Over the past few months I have seen many teachers tweeting about the concept of differentiation and the expectations placed on them to demonstrate they are differentiating for their students. One comment has stuck with me: “A HAP book should look different to that of a MAP or LAP book”. This whole idea concerns me when we have moved to non-tiered, undifferentiated GCSEs for the large proportion of the curriculum, since September 2016.
Geoff Petty defines differentiation as follows: ‘the process by which differences between learners are accommodated so that all students in a group have the best possible chance of learning’.
So, it is a process by which teachers ‘accommodate’ different types of learners to ensure they can ALL access the learning. Having read the excellent Make Every Lesson Count by Shaun Allison and Andy Tharby, I agree that differentiation isn’t about the historical notion of providing students with different worksheets, but about providing suitable challenge, and being responsive to support them in achieving the learning goals. In the past, many low ability students have fallen in to the ‘comfort zone’ where there has been low challenge and a self-fulfilling prophecy of underachievement. I believe if teachers set high challenge and allow students to enter the ‘struggle zone’, then with appropriate support, we see students thrive.
If we take one element of a GCSE specification relating to river landscapes:
How river landscapes contrast between the upper courses, mid courses and lower courses of rivers and why channel shape (width, depth), valley profile, gradient, discharge, velocity and sediment size and shape change along the course of a named UK river.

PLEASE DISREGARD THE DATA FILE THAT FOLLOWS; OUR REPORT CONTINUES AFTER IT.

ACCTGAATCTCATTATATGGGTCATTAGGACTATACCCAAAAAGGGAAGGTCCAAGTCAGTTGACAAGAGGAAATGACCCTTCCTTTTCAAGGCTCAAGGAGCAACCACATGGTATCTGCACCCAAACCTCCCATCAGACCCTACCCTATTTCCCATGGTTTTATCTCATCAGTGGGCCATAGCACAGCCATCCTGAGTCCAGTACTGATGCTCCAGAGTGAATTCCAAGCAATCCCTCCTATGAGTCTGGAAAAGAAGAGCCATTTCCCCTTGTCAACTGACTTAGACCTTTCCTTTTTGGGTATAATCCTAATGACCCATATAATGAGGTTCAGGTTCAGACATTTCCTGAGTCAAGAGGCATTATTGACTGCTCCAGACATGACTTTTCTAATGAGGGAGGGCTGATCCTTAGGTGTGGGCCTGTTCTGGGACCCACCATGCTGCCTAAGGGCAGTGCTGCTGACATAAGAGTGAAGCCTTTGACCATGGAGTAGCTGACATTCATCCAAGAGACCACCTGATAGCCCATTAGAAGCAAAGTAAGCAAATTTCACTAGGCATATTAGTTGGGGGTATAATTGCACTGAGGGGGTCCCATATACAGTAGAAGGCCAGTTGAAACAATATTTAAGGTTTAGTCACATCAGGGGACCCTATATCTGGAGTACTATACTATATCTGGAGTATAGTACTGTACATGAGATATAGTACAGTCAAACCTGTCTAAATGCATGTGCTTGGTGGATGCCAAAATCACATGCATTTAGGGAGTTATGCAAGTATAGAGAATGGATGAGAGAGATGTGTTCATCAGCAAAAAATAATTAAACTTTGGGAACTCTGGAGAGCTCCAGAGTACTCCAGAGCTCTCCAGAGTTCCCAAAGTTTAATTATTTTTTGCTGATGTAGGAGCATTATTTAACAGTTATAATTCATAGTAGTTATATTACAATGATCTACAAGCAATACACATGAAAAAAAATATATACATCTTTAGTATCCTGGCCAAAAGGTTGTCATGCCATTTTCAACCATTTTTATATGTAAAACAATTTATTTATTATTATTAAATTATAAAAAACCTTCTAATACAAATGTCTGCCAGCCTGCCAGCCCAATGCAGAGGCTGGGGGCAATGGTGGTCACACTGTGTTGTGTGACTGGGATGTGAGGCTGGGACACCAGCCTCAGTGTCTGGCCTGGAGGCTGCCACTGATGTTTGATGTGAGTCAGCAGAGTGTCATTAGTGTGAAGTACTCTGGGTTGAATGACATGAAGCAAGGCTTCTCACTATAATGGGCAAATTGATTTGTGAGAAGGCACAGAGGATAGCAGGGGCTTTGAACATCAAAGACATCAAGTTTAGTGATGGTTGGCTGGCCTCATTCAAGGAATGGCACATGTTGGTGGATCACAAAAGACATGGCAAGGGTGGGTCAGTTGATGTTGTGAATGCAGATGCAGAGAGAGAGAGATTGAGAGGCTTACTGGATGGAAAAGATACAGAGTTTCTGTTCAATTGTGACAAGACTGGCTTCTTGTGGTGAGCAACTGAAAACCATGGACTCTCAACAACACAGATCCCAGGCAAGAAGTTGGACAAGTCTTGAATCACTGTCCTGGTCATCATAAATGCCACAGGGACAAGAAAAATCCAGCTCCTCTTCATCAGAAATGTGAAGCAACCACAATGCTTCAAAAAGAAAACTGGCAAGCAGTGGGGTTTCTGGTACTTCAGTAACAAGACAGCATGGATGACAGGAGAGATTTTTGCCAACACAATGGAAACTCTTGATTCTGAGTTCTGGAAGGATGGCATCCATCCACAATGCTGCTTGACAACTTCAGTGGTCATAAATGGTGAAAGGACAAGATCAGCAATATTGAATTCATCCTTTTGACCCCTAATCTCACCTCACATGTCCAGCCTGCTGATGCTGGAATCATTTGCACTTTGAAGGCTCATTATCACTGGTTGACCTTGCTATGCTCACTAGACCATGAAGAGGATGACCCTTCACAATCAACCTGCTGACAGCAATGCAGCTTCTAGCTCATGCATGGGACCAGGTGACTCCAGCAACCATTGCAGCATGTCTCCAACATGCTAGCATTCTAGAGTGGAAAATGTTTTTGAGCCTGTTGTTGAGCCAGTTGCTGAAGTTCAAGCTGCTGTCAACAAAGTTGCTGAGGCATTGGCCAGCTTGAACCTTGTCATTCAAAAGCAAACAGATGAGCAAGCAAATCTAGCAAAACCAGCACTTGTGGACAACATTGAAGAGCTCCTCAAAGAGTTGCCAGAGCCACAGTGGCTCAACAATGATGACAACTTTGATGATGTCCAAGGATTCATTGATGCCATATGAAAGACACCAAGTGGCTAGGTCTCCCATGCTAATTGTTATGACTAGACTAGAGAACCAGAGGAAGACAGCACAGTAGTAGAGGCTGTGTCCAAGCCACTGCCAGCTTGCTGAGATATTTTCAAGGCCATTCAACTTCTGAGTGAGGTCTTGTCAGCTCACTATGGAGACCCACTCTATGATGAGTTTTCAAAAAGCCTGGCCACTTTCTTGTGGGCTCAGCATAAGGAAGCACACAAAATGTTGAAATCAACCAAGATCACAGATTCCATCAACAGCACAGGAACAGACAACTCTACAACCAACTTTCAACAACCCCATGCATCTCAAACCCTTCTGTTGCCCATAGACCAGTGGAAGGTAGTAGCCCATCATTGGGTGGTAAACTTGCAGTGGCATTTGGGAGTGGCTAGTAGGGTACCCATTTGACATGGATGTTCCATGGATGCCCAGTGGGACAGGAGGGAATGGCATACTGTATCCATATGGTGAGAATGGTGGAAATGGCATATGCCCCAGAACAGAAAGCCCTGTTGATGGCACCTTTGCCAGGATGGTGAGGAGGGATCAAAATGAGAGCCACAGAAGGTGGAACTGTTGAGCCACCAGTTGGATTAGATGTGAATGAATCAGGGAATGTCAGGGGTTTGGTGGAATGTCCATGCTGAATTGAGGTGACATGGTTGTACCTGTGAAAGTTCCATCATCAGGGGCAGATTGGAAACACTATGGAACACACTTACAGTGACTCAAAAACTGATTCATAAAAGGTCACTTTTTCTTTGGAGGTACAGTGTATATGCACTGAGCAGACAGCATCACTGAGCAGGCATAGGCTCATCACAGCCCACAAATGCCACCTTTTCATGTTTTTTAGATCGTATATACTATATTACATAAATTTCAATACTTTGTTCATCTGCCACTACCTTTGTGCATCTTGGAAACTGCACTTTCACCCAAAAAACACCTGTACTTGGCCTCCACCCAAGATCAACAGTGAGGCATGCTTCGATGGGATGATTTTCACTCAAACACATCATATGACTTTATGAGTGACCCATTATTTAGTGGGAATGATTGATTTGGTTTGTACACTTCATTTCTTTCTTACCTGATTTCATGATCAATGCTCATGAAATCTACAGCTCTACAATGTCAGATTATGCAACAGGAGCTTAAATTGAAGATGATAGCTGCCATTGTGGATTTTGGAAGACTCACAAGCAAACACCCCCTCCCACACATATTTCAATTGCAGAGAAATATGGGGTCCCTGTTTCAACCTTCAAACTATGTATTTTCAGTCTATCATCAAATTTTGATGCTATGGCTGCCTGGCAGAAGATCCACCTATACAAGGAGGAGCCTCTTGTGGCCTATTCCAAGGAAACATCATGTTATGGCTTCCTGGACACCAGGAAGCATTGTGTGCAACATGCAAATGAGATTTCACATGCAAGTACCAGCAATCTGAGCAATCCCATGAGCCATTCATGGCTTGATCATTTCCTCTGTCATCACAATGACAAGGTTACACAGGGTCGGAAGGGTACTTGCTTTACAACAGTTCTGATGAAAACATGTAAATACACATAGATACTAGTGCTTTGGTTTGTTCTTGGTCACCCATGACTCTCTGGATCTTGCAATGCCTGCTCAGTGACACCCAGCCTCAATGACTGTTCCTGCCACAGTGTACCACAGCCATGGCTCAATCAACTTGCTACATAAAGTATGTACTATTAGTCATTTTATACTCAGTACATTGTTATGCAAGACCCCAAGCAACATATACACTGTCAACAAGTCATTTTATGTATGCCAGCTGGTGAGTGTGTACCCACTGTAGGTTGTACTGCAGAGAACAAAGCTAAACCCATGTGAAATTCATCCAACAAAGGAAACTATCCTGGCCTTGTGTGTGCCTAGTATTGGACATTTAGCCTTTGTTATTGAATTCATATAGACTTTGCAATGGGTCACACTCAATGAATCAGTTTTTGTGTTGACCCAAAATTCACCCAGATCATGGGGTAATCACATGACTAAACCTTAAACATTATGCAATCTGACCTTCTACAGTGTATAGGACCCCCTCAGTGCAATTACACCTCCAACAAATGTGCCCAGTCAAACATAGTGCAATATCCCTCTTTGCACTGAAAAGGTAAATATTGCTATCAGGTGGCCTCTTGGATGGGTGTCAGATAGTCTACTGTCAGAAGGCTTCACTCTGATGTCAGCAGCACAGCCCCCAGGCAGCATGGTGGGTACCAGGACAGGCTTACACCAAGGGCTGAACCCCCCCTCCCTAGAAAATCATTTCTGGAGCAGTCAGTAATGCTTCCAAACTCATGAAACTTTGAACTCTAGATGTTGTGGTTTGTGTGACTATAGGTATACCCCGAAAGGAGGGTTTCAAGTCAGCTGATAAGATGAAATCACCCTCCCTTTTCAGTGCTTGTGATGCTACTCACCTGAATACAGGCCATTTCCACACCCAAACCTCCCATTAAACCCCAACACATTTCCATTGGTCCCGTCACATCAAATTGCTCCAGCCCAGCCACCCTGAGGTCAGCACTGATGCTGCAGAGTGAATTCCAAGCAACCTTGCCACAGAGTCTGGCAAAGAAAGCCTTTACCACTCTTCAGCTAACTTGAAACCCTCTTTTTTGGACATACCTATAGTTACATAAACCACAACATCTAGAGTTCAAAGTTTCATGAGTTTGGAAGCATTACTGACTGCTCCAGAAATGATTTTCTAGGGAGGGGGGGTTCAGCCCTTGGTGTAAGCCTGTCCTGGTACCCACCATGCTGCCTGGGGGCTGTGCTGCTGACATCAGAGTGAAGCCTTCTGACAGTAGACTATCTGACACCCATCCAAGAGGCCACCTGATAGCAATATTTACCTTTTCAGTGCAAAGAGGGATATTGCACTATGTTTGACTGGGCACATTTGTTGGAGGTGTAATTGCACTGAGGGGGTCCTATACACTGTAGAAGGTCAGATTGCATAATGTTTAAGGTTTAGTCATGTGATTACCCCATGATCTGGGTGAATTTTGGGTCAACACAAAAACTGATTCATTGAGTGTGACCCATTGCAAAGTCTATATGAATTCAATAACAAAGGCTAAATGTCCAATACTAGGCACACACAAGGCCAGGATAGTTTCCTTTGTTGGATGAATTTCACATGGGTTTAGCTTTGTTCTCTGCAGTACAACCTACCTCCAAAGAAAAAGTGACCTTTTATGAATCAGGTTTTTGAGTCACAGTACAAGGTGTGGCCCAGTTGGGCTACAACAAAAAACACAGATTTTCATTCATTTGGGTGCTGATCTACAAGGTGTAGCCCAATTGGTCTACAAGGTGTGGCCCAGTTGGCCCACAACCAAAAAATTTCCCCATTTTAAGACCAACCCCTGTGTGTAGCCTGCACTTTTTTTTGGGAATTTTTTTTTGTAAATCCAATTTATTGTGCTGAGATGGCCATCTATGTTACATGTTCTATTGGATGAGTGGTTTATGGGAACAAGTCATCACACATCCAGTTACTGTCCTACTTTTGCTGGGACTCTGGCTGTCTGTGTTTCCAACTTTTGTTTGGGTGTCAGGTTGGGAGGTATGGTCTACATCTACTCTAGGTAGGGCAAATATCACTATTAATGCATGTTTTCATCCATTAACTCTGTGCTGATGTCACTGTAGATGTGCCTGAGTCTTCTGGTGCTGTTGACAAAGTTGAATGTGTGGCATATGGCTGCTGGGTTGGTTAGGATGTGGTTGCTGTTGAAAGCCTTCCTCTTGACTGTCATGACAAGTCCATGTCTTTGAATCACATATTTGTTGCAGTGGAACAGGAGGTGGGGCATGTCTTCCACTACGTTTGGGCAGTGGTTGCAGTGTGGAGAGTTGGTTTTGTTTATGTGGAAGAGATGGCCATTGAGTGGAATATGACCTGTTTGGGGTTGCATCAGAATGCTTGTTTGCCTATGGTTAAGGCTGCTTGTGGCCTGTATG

This key idea from the specification is ‘undifferentiated’; it is essential that ALL students studying geography at GCSE can understand the reasons why river landscapes contrast between their upper, middle and lower courses. It is therefore the role of the teacher to set up the learning for ALL students to reach this outcome but provide scaffolding and be responsive for those students that might require more support to do so. The illustration from Make Every Lesson Count demonstrates this:
This is how we have approached differentiation in our department. Firstly, we don’t have graded success criteria (using the terms ALL, MOST, SOME; bronze, silver, gold; or any other 3-tiered system of outcomes). Instead we have just one outstanding outcome, using the phrase, ‘an outstanding geographer will be able to…’ to set the bar high and challenge all students right from the outset. This means that our expectations of the students are high, and we inspire all to work towards the highest learning goal.
To provide appropriate support for students when they are working on the knowledge quiz, we have a structured sheet. Overtime, this scaffolded support is reduced to 4 supported questions, then 3, until the student no longer needs the additional support. This has meant the lower ability students don’t hit the ‘panic zone’ at the start of the lesson.
We then have several strategies that we use, as and when appropriate, depending on the subject content and the students, which includes:
- Structure strips
- Question stems
- Writing frames
The effective use of these strategies relies on the expertise of the teacher, which has been a departmental focus to ensure all teachers know what excellence looks like in geography.